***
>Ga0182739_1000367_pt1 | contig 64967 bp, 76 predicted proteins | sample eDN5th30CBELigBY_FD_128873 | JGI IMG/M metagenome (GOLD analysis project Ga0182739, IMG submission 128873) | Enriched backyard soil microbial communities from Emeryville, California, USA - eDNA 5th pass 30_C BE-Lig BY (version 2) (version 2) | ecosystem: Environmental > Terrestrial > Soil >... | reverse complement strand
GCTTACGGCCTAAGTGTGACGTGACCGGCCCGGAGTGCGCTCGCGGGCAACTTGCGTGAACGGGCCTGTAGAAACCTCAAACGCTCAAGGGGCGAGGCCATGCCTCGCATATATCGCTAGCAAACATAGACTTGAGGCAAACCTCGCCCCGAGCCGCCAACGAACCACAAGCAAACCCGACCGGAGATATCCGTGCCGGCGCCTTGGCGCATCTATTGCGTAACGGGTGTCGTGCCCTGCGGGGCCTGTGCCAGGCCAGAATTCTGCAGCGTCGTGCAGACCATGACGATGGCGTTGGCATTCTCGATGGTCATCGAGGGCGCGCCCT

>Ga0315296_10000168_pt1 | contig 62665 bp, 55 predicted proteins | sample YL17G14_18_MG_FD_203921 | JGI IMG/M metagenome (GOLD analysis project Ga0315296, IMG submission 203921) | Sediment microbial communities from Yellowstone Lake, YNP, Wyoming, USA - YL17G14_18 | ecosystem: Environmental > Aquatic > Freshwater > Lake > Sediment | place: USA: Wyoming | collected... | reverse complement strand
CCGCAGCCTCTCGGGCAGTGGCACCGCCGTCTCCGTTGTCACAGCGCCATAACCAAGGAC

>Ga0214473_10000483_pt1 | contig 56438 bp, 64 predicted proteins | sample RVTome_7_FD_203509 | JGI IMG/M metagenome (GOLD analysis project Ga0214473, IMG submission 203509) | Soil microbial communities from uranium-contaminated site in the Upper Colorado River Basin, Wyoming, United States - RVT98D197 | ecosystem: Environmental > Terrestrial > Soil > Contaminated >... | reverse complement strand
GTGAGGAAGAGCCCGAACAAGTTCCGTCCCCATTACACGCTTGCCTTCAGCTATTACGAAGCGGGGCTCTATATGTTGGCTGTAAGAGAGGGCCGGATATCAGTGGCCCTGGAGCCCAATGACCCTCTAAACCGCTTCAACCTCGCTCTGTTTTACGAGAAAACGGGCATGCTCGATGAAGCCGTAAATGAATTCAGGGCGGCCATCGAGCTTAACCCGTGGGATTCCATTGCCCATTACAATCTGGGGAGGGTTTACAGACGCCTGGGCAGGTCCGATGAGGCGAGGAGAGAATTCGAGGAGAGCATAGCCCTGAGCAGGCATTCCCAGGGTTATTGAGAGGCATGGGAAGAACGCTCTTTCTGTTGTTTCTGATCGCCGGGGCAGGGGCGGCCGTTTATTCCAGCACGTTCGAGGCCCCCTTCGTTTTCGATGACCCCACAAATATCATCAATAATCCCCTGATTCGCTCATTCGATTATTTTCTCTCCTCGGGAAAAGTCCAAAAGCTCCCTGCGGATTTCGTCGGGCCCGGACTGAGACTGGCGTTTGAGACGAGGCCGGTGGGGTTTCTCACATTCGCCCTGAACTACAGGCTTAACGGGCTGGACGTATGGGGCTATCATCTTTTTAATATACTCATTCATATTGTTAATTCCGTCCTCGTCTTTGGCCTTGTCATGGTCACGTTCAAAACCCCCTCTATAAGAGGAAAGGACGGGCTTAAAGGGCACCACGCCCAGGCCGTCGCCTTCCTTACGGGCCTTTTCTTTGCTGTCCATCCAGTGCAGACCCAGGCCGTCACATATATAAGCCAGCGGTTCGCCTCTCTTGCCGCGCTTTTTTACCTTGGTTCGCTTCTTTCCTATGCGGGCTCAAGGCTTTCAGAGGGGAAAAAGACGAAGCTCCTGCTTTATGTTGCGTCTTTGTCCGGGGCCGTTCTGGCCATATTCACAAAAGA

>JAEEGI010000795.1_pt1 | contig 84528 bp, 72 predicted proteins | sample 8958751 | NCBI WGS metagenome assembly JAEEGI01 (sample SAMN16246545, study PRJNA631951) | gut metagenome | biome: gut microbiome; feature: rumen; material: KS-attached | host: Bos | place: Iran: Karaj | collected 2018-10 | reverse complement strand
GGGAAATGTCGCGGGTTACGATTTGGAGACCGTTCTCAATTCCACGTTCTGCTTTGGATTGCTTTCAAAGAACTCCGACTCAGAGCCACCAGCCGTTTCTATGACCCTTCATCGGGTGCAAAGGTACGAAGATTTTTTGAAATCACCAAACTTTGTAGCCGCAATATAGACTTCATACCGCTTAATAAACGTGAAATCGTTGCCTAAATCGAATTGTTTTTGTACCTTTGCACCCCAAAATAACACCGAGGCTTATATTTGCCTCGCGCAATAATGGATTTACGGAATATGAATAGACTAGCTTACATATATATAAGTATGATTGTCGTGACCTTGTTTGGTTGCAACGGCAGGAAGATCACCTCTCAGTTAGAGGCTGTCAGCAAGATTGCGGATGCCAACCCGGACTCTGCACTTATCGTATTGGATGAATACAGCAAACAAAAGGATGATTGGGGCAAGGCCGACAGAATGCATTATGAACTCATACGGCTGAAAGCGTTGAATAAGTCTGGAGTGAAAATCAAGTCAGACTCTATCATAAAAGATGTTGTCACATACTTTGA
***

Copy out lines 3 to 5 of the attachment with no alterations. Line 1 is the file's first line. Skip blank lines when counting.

>Ga0315296_10000168_pt1 | contig 62665 bp, 55 predicted proteins | sample YL17G14_18_MG_FD_203921 | JGI IMG/M metagenome (GOLD analysis project Ga0315296, IMG submission 203921) | Sediment microbial communities from Yellowstone Lake, YNP, Wyoming, USA - YL17G14_18 | ecosystem: Environmental > Aquatic > Freshwater > Lake > Sediment | place: USA: Wyoming | collected... | reverse complement strand
CCGCAGCCTCTCGGGCAGTGGCACCGCCGTCTCCGTTGTCACAGCGCCATAACCAAGGAC

>Ga0214473_10000483_pt1 | contig 56438 bp, 64 predicted proteins | sample RVTome_7_FD_203509 | JGI IMG/M metagenome (GOLD analysis project Ga0214473, IMG submission 203509) | Soil microbial communities from uranium-contaminated site in the Upper Colorado River Basin, Wyoming, United States - RVT98D197 | ecosystem: Environmental > Terrestrial > Soil > Contaminated >... | reverse complement strand